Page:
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De Cavalcante v. Commissioner of Internal Revenue


decided: April 16, 1980.



Before Seitz, Chief Judge, and Garth and Higginbotham, Circuit Judges.

Author: Garth


The Commissioner assessed the De Cavalcantes*fn1 for unpaid income taxes on more than 2.5 million dollars of illegal gambling income allegedly earned between 1965 and 1969. Upon the taxpayer's petition for review, the United States Tax Court, in an opinion dated October 31, 1978, upheld the Commissioner's assessment for one half of the tax year 1968 and for 1969, but it did not find any deficiencies in tax for the years 1965 to the middle of 1968.*fn2 Both parties appeal from the Tax Court's decision. De Cavalcante claims that there is no evidence to support the deficiencies which were upheld. The Commissioner claims that the Tax Court misallocated the burden of proof in refusing to sustain the assessments charged against income allegedly earned between 1965 and the middle of 1968. After reviewing both of these contentions, we conclude that the decision of the Tax Court should be affirmed in all respects.*fn3


The critical evidence in the Commissioner's case is the fact that on October 23, 1970, De Cavalcante pled guilty in federal district court to an indictment which charged him with conspiracy to violate 18 U.S.C. ยง 1952, by operating an illegal gambling enterprise.*fn4 One of the overt acts of conspiracy listed in the indictment charged that De Cavalcante "did supervise and control the business of accepting wagers and bets."*fn5

In addition, at the Rule 11 proceeding, taken in connection with De Cavalcante's guilty plea, De Cavalcante made further remarks in regard to the scope of his connection with the gambling operation. As part of its effort to establish a factual basis for the guilty plea, the district court specifically called De Cavalcante's attention to the fact that the indictment charged that he had "supervised" the gambling operations. Immediately after this, De Cavalcante abruptly stated, "I plead guilty."

The remainder of the Commissioner's evidence consisted of testimony about the investigation of De Cavalcante's gambling operations which had been conducted jointly by the FBI and the Internal Revenue Service during 1968 and 1969 and which led to the indictment against De Cavalcante. From extensive wiretaps conducted in 1968 and 1969, and from personal surveillance of De Cavalcante and his associates, government agents testified that they were able to establish not only the existence of the gambling operation but they were also able to estimate the gross receipts from gambling and the approximate net returns to the principal operators of the gambling ring.*fn6 Moreover, John A. Bartels, Jr., the Justice Department Attorney in charge of the investigation testified that De Cavalcante had been identified as the ringleader of the gambling operation on the basis of statements given to the FBI by a confidential informant. But, in a statement which proved crucial to the government's case before the Tax Court, Mr. Bartels admitted that the investigation had focused exclusively on 1968 and 1969 and that the government had no evidence of any illegal gambling prior to 1968.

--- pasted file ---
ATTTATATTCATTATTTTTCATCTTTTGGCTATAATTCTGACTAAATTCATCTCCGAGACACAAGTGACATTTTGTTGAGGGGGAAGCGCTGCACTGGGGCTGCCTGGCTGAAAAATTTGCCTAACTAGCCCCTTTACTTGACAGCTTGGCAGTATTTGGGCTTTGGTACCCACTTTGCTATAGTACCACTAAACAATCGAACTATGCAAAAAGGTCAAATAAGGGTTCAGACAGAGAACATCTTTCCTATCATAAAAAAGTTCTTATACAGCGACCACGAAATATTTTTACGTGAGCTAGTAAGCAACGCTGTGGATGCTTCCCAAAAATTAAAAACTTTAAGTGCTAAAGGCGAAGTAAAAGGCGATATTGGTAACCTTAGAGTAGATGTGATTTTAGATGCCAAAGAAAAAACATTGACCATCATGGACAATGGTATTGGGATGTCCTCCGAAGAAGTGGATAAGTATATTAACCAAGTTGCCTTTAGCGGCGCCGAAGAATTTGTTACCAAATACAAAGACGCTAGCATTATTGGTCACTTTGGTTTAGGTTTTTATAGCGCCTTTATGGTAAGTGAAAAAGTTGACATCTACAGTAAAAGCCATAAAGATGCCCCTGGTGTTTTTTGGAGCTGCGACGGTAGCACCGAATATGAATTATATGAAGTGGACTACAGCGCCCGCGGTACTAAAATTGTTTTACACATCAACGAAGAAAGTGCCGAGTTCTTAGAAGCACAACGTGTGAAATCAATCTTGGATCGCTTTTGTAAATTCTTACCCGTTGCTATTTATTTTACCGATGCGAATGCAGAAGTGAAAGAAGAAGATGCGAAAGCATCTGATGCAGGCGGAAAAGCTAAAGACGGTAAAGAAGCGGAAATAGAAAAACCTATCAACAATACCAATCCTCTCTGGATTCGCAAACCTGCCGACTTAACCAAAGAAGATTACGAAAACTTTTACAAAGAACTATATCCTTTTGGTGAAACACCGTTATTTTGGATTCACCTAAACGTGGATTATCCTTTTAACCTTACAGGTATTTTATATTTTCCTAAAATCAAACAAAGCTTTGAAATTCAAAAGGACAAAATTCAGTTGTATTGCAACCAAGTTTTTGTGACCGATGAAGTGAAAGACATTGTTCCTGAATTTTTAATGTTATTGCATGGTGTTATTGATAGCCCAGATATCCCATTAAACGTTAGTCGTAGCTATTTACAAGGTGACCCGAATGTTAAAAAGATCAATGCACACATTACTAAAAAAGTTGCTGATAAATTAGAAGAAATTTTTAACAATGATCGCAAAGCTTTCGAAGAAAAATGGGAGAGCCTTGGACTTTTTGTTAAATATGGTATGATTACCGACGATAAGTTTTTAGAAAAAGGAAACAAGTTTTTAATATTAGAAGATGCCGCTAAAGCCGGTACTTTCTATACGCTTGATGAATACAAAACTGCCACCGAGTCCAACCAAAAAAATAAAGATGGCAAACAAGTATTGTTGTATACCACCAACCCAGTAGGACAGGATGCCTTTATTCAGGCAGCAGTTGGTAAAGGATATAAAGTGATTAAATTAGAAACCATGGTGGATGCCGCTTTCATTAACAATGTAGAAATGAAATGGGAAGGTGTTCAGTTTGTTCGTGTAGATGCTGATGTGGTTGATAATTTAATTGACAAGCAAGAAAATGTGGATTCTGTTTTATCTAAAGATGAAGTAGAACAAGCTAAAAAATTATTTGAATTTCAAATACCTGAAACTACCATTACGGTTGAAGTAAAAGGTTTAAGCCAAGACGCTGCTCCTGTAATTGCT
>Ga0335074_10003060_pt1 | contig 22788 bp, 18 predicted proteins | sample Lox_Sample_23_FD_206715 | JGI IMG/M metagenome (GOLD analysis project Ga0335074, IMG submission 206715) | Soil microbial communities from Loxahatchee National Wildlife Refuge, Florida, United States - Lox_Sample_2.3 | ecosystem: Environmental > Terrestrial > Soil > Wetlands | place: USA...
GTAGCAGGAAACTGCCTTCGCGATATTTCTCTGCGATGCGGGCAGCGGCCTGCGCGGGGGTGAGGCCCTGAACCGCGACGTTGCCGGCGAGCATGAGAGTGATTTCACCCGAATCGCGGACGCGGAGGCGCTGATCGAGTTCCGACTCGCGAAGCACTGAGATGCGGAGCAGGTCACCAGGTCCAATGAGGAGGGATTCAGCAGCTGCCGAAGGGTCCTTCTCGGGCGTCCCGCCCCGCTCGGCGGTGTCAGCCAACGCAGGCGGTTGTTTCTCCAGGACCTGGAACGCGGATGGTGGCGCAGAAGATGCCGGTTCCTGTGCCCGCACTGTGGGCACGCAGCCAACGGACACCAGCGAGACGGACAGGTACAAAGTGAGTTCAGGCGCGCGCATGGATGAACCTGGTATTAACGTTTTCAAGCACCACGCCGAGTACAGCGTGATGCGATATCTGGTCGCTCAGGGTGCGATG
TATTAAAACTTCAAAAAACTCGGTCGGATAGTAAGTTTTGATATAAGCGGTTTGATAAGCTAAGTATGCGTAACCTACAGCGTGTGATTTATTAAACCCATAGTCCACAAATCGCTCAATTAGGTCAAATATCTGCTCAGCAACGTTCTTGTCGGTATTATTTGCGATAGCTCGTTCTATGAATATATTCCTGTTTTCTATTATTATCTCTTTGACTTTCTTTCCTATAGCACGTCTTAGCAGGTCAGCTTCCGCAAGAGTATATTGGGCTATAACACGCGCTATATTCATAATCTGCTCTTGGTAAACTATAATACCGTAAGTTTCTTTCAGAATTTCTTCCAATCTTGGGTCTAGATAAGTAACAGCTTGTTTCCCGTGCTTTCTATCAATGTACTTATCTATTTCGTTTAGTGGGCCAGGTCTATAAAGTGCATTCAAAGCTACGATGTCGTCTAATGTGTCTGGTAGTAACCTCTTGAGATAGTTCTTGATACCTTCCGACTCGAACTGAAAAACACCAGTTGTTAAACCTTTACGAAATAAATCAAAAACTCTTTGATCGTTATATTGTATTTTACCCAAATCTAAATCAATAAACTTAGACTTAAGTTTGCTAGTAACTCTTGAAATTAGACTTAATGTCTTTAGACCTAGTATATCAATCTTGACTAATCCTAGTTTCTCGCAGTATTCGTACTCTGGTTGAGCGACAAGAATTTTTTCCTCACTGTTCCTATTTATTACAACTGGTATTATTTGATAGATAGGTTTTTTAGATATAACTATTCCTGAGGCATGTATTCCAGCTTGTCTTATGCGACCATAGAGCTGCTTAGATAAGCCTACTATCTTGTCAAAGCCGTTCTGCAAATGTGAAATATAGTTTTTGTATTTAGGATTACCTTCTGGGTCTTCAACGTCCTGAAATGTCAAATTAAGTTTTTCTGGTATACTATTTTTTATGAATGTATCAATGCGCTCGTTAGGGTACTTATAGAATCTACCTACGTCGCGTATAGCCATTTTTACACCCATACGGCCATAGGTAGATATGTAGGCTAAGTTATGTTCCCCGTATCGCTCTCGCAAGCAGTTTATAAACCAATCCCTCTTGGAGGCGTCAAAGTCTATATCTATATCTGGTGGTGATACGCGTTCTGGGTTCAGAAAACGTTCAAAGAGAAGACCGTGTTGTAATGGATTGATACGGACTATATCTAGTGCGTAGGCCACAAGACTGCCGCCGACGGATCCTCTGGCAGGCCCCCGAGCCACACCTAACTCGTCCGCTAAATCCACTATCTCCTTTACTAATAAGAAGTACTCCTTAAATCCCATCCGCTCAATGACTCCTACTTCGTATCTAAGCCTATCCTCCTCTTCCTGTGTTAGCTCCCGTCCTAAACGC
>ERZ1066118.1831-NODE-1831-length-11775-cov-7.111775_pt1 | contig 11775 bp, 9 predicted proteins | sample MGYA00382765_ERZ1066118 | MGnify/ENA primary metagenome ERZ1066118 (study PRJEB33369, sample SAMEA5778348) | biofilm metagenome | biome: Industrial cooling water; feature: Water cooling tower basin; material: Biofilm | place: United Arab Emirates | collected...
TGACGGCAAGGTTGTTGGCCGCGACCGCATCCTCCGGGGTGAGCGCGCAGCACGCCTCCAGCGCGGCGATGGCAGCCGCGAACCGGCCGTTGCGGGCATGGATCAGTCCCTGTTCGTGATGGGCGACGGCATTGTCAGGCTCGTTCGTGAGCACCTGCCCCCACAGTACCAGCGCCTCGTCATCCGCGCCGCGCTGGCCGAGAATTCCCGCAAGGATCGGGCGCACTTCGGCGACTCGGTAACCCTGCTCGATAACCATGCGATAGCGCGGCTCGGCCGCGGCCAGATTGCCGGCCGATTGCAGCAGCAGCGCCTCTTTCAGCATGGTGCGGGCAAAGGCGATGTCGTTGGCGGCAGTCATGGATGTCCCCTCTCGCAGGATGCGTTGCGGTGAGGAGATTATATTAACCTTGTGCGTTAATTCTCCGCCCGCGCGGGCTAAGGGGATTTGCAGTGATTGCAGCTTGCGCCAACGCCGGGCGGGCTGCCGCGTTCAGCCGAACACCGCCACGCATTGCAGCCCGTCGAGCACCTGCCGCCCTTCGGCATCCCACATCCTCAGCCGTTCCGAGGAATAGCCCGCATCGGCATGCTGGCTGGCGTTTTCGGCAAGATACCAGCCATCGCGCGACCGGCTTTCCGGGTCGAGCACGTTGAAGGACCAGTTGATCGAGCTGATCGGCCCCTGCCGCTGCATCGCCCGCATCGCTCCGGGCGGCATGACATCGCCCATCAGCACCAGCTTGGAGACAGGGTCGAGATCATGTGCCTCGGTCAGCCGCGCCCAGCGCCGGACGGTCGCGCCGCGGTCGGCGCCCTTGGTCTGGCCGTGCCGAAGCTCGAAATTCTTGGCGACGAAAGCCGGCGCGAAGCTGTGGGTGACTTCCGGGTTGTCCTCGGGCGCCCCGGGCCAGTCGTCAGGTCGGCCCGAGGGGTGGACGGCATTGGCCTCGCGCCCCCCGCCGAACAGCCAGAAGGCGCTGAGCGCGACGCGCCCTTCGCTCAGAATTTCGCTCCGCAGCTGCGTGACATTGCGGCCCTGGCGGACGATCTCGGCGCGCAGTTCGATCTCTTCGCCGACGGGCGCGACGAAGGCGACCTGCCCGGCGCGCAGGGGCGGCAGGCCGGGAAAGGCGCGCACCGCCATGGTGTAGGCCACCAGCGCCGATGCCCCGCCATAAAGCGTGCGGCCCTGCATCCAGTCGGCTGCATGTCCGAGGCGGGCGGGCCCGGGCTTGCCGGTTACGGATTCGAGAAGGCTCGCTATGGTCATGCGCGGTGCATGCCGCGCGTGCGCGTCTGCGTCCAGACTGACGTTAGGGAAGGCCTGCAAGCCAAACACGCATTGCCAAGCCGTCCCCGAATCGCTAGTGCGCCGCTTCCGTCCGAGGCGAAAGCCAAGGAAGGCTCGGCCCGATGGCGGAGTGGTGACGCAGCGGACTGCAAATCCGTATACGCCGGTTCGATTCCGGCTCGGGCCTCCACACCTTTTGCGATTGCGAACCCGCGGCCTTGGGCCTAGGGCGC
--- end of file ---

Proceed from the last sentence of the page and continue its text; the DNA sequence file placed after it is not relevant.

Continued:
De Cavalcante's evidence before the Tax Court consisted primarily of his own testimony and the testimony of others who stated that De Cavalcante had never had any connection with gambling. In addition, De Cavalcante tried to undercut the impact of his guilty plea, claiming that he pled guilty solely out of duress ill health, fear of the adverse publicity which would attach to a long trial and fear of a long sentence.*fn7 Thus, despite his guilty plea, De Cavalcante maintained that he had no connection with gambling.

The Tax Court found that because of his guilty plea, coupled with his statement at the Rule 11 proceeding, De Cavalcante was estopped from denying his connection with gambling activities. Moreover, the Tax Court, after examining the testimony presented on De Cavalcante's behalf, determined that it lacked credibility. Thus, the court concluded that De Cavalcante had not met his burden of adducing facts to show the arbitrariness of the Commissioner's assessment. Nonetheless, relying on the admission by Mr. Bartels, the Tax Court concluded that the Commissioner had produced no evidence whatsoever which indicated that a gambling operation had existed prior to the 1968 tax year or which implicated De Cavalcante in such an activity. Consequently, the Tax Court only sustained the taxes assessed against deficiencies determined for the latter half of 1968 and for 1969.*fn8 Both De Cavalcante and the Commissioner appealed from the Tax Court's decision. Their arguments will be discussed in turn.


De Cavalcante's Appeal (No. 79-2196)

De Cavalcante argues on appeal that the Tax Court erred in concluding that there was credible evidence which connected him with any gambling activity. The scope of appellate review of factual determinations of the Tax Court, such as the ones challenged here by De Cavalcante, is quite limited. This court described the applicable standards of review in Gerardo v. Commissioner, 552 F.2d 549, 552 (3d Cir. 1977):

In the Tax Court, the Commissioner's determination carries a presumption of correctness, see Baird v. Commissioner of Internal Revenue, 438 F.2d 490, 492 (3d Cir. 1971), and the taxpayer has the burden of proving that determination "to be arbitrary (i. e., without rational foundation in fact and based upon unsupported assumptions) . . . ." Harry Gordon, 63 T.C. 51, 73 (1974), modified, 63 T.C. 501 (1975) appeal pending; see Baird v. Commissioner of Internal Revenue, supra at 492. On appeal, our scope of review "is limited by the general principle that all findings of facts made by the Tax Court and all inferences drawn by it from these facts are binding on the appellate courts unless "clearly erroneous.' " Costantino v. Commissioner of Internal Revenue, 445 F.2d 405, 407 n. 5 (3d Cir. 1971).

Thus, in order to prevail, De Cavalcante must show that the Tax Court made clearly erroneous findings of fact.